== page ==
A mental health crisis, once it resolves, can leave people with a sense of overwhelming anxiety that co-workers, distant friends, family, and strangers might find out about what happened.
Jayson Blair, however, never really had the opportunity to worry about that… His was an extraordinarily public mental health crisis.
In an article in Bipolar Hope he talks about what happened…
“I was a reporter at the New York Times and I fabricated and plagiarized articles, was forced to resign from my job, and had constant reminders of my misbehavior through the comments of loved ones, articles about the scandal, and television shows where the topic was widely discussed.”
For those of you who a. re long time readers of the New York Times, this version of the story may not seem familiar, because what was reported at the time was a story of straightforward plagiarism and poor review of stories by his editors. The Wikipedia article on Jayson summarizes the aftermath of the controversy this way:
The New York Times reported on Blair’s journalistic misdeeds in an unprecedented 7,239-word front-page story on May 11, 2003, headlined “Times Reporter Who Resigned Leaves Long Trail of Deception.” The story called the affair “a low point in the 152-year history of the newspaper.”
Jayson Blair is African American and much of the commentary and discussion at the time focused on whether, as the result of its commitment to affirmative action, the New York Times had promoted him inappropriately. His editor, Jonathan Landmann, was quoted as saying, “”I think race was the decisive factor in his promotion. I thought then and I think now that it was the wrong decision.”
Reading the story now, with the knowledge of Jayson’s bipolar diagnosis the story of reckless fabrication, charm, sloppy writing, even his excessive use of cocaine at the time, makes better sense as a story of a bipolar crisis.
In the article Jayson writes about how a crisis may have silver linings.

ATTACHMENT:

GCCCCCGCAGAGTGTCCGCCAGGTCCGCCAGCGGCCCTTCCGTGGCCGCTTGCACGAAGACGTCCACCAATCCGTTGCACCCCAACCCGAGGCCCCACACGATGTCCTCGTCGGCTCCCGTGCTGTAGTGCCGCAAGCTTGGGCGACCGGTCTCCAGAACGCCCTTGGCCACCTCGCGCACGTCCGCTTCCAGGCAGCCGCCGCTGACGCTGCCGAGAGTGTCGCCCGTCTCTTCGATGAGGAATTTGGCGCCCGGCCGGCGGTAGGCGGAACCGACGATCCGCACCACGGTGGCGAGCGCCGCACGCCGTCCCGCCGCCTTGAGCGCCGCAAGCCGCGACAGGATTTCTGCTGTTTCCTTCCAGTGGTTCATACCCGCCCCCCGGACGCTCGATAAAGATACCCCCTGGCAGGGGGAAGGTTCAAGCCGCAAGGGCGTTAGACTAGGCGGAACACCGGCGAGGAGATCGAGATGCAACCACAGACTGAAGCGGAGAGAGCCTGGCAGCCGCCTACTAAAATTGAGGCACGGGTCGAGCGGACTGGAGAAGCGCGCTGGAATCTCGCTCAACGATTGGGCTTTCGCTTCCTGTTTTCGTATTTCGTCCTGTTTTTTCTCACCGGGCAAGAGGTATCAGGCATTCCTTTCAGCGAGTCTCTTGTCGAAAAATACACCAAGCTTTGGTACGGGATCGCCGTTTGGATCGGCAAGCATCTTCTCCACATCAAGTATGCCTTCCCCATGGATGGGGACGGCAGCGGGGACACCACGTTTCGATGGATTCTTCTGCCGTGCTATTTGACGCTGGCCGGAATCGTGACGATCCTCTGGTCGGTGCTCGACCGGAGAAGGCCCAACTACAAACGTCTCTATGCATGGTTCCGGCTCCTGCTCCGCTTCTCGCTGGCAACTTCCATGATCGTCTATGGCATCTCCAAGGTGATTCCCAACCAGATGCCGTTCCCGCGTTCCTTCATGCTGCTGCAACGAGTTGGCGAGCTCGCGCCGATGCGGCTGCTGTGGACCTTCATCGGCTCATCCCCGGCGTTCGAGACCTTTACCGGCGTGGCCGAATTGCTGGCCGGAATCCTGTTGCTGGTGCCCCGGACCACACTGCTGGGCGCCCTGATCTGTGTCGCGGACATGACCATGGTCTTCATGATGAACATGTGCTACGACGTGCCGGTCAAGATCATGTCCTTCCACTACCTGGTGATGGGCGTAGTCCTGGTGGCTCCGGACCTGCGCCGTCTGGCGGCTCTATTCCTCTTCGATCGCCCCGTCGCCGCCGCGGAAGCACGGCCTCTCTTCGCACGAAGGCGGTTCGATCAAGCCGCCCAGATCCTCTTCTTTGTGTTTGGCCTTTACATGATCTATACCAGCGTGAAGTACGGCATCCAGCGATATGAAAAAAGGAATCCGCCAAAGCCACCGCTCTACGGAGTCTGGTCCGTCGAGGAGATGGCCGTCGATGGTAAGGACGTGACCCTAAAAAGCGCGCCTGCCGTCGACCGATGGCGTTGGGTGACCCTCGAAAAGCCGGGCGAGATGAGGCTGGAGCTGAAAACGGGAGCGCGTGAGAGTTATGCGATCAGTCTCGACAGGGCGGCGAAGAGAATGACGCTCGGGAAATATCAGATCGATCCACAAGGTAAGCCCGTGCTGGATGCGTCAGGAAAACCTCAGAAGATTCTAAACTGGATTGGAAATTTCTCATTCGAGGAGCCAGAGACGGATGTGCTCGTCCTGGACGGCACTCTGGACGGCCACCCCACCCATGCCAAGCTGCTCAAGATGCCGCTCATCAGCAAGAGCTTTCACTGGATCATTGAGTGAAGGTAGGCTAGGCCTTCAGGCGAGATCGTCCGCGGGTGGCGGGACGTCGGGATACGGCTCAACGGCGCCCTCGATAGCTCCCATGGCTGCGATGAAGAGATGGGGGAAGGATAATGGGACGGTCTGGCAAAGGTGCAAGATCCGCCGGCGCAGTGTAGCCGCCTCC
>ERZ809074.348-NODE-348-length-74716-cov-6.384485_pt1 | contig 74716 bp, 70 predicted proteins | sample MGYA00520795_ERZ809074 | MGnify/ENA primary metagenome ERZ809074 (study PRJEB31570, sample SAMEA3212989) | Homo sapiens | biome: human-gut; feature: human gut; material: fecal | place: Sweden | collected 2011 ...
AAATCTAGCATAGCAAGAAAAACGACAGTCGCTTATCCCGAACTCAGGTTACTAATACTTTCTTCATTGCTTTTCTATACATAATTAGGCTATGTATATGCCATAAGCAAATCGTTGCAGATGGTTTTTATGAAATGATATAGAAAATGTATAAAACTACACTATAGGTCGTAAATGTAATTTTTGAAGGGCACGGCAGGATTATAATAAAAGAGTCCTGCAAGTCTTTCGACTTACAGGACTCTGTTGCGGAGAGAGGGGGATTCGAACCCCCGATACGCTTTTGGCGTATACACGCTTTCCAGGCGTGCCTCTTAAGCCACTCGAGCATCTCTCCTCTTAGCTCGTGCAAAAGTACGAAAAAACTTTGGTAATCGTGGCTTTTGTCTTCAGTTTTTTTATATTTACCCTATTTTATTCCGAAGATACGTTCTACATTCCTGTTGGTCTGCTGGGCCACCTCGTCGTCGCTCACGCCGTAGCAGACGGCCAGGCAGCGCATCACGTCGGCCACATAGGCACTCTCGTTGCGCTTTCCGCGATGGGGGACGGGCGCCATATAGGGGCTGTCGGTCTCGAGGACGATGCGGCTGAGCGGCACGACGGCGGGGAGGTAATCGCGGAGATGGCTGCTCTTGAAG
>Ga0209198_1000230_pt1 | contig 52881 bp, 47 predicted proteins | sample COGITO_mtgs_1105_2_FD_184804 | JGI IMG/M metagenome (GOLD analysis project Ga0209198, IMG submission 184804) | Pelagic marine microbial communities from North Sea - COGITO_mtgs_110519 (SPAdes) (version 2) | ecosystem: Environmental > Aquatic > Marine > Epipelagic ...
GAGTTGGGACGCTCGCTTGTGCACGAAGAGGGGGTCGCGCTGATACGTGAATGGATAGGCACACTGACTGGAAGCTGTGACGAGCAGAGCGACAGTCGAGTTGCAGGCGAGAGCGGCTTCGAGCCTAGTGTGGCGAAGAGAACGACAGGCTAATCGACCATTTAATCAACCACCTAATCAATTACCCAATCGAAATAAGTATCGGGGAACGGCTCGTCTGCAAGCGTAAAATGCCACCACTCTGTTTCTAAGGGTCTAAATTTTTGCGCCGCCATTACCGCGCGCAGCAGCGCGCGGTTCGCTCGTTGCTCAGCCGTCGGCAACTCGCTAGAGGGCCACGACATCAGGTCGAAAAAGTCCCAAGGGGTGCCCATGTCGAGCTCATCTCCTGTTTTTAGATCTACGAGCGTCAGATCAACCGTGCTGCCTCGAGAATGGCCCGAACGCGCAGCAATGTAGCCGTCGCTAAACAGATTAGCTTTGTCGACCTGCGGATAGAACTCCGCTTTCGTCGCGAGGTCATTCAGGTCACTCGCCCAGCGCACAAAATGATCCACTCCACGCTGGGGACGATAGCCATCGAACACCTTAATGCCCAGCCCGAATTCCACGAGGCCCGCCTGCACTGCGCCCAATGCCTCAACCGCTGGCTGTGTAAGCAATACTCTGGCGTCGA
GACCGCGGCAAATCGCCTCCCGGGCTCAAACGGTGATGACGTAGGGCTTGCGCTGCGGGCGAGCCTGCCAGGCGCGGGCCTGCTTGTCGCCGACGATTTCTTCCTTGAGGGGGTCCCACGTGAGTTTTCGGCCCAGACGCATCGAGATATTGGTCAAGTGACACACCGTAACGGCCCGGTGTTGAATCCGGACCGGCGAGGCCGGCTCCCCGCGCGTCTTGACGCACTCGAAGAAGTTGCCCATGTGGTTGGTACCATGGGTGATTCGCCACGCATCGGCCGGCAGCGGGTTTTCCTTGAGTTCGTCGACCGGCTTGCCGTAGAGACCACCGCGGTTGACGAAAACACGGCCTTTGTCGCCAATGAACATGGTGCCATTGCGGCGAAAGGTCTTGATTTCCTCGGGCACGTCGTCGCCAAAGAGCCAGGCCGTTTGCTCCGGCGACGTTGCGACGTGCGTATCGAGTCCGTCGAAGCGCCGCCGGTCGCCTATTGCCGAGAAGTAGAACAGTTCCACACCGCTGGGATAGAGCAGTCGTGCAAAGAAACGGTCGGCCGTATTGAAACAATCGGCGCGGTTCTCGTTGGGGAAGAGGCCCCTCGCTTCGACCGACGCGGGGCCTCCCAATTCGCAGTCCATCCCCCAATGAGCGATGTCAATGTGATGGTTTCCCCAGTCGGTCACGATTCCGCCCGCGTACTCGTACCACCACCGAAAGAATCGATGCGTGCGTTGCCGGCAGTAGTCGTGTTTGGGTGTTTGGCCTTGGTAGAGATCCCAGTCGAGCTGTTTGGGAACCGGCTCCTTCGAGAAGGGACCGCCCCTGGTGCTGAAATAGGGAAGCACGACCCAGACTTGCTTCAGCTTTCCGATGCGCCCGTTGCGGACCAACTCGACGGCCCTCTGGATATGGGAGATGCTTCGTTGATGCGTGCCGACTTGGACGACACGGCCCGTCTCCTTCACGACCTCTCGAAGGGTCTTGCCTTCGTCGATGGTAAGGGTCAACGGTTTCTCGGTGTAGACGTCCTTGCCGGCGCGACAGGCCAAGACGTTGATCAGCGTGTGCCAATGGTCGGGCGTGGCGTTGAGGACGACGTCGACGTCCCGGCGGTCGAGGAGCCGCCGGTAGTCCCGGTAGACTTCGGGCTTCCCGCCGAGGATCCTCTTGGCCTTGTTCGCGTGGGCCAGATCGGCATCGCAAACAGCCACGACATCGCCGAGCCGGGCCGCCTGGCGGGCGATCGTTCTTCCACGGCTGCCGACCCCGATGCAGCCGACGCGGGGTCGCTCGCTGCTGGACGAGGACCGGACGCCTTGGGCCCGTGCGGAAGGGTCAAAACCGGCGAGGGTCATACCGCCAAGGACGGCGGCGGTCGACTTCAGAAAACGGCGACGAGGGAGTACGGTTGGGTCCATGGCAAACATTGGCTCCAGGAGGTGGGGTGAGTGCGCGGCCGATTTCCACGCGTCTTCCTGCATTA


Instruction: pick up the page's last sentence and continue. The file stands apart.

The 8 blessings he describes are:
- Defeating delusional denial – “it is hard to ignore the concerns of loved ones who can restate the stories (so easy for us to forget) about our reckless and dangerous behavior in acute manic or depressive episodes.”
- Fighting minimization – “Even when we remember what has happened, it is easy to forget how far outside the bounds, or how dangerous certain behaviors are to us and others.”
- Boomeranging deflection – “Before I was diagnosed, I used to tell a colleague that everything would fall into place if I had a new boss, or if someone else changed.”
- Partners in education – “When others know about our acute bipolar episodes, they usually reach for the shelves and pick up books such as Kay Redfield Jamison’s An Unquiet Mind: A Memoir of Moods and Madness.”
- Combating complacency – When you haven’t had an episode in a while it may be tempting to forget how bad things were.
- Eliminating enabling – “Loved ones can find the creative aspects of bipolar charming. But this attitude can be enabling for the person who has bipolar until the damage done in acute stages becomes apparent to everyone.”
- Added support – When problems are public it is easier to get support from others.
- Partners in advocacy – “Once other people see you suffer through acute episodes, they are more likely to join in your efforts to help others who have bipolar.”
For More Information
Effective Communication – how and when to talk about bipolar with others.
For more about what happened…